Monday, May 26, 2014


As an attorney who has been practicing in the area of Trusts and Estates for over 35 years, I find that one of the most commonplace disputes which leads to sometimes unnecessary litigation and is the source of numerous  issues which cause so many problems is the self-caused  act of modifying and amending  Wills and Trusts. 

Legally, Wills cannot be technically “amended” or revised. Rather, all changes made to a Will are accomplished via the preparation of what is customarily referred to as a “codicil.”  Codicils are written for the express purpose of modifying or making changes to an existing Will. 
As is the case with Wills, in California, Codicils can be entirely handwritten or they may be typed up and witnessed.  Legally, the signing of Wills requires at least two witnesses.  By law, a typed up Will must be witnessed as well as signed by the testator (the person of whose Will it is).  However, California Law also provides for Wills to be written (instead of typed) entirely in the handwriting of the Testator. Such Wills are legally referred to as “Holographic” Wills.

Holographic Wills do not require witnesses.  In order to be a valid, a holographic Will must be written on plain paper, it must be dated, it must be entirely in the handwriting of the Testator and it must be signed.   As written above, holographic Wills do not require witnesses. In fact, the witnessing of such a will might in fact act to disqualify such a will as being “holographic.”
The same holds true for a Holographic Codicil.  Like Wills, Holographic Codicils must satisfy the same standards but should not be witnessed.  On the other hand, if a Codicil is typed up, then witnesses will once again (as is the case with Wills), be required.

Problems arise when instead of preparing and executing a Codicil (Holographic or typed) a Testator attempts to make changes on their existing Will through cross outs, handwritten interlineations and so on. 
These “changes” to the Will create problems for numerous reasons.  Often times, the changes (while legible to the person who made them) are confusing to later readers.  There are also questions as to exactly “who” made those changes and when they were made.  Sometimes, Testators attempt to “date” the changes or initial them.  Attempting to amend a Will in this manner is obviously very dangerous.  It creates conflicts within the Will and many times the changes are confusing and cannot be understood or even read.  Most importantly, sometimes the changes will dramatically affect the original intent of the Testator.  Thus, it obviously makes sense to see a lawyer before attempting to make any changes to a Will or Codicil.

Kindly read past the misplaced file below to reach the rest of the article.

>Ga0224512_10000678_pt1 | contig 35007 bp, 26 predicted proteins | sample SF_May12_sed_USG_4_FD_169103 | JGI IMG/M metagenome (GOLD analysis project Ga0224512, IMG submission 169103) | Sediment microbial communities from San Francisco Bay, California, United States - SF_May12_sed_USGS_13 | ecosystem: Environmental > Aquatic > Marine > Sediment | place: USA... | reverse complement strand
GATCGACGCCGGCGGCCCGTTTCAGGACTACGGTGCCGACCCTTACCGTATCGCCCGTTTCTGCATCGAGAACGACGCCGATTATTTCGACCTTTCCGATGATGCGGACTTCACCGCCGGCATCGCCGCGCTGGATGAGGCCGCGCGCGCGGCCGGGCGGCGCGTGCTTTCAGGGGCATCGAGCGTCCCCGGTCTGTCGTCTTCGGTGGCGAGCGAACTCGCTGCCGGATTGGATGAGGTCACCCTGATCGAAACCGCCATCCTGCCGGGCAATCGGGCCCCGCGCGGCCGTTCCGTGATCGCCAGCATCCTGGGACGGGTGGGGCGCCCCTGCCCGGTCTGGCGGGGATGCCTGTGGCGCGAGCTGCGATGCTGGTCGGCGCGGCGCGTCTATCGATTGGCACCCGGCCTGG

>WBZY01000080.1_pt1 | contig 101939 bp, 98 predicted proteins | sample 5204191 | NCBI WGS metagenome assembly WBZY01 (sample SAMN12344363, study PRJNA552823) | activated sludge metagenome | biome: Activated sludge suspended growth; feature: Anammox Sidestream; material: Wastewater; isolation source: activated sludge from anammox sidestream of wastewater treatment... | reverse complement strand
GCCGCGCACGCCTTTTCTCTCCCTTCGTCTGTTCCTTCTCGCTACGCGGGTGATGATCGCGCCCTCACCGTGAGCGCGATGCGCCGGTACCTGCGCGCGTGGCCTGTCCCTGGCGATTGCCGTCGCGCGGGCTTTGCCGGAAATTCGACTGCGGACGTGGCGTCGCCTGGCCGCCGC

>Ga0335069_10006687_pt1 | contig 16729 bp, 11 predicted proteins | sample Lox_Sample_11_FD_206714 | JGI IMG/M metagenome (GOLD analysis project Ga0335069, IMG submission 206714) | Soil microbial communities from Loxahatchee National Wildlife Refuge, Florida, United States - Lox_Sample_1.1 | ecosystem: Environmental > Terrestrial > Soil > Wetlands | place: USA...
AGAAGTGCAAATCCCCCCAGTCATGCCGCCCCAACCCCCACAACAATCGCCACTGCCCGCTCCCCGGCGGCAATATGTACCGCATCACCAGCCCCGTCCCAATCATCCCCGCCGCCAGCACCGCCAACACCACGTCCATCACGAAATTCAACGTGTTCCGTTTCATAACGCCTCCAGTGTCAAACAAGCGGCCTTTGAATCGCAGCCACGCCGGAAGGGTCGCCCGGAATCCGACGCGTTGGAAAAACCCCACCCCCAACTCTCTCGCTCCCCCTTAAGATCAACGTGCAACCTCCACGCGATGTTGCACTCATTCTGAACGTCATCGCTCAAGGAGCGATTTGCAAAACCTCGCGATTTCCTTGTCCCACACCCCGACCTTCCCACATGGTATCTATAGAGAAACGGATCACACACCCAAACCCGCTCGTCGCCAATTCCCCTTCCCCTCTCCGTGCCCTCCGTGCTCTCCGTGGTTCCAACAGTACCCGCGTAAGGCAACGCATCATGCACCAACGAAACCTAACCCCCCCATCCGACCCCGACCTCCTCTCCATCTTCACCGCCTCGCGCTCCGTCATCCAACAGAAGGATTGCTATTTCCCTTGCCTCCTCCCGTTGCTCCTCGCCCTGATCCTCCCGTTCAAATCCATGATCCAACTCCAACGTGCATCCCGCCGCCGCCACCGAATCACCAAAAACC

The situation is the same with respect to Trusts.  However, unlike in the case with Wills, Trusts are changed by “amendment.”  There is no such thing as a “Codicil” to a Trust.  Thus, when Trusts are amended, they are amended through a first, second or third, etc., amendment.  As is the case with Wills, amendments to Trusts can also be handwritten.  Unlike the case with Wills, however, Trusts do not need to be witnessed.  However, customarily, Trusts are executed before a Notary Public in order to ensure that the person who actually executed the Trust (or any amendment to the Trust) is in fact the person who created the document in the first place.  Persons who execute amendments to their Trust (or original Trust documents) who do not have their signing notarized jeopardize the efficacy of the document and open the document to questioning from a skeptical omitted beneficiary as to whether or not the amendment was actually signed by the creator of the Trust (commonly referred to either as a “Trustor” or as a “Settlor”). 
When Trusts are amended, the writer of the amendment usually chooses between creating a simple amendment to the Trust or “restating” the Trust.  An Amendment format is usually used when there is only a minor change to the Trust.  By way of example, the changing of the originally named “successor Trustee” from one person to another person or a minor change in one of the bequests would utilize and require a simple amendment. 

Problems arise, however, when amendments become too “long” or too many in number.  For example, it often becomes quite difficult to actually read a Trust when there are five or six amendments to it.  These amendments will require the reader to go back to each of the prior versions and try to integrate them all in order to make sense of what the fifth or sixth amendment actually means. 
In those types of cases (when there are multiple amendments) or, where the amendments are complex, it only makes sense to “re-state” the Trust by ostensibly creating a new Trust, but not terminating the entity, thus superseding the earlier versions of the Trust as well as earlier amendments and consolidating all of them into one document known as a “First Restatement of Trust”.  In this manner, one need not worry about assets from the original Trust being taken out of trust by operation of law and then having to affirmatively change title of all the assets to be in the name of the Trustee of the new trust.  It remains the same trust, as restated on a new date.

In summary, therefore, when making amendments to a Trust instead of interlineating those changes or doing them on a “self-help” basis, it is best to seek an attorney in order to ensure that the changes that are being made are truly what the writer wishes to accomplish and in order to ensure that the Trust, Will and or any of its amendments or codicils will eventually be enforced and followed.
We here at Cooper-Gordon are available to assist you with any amendments, restatements or codicils that you would like to make.

By: Avery M. Cooper, Esq.

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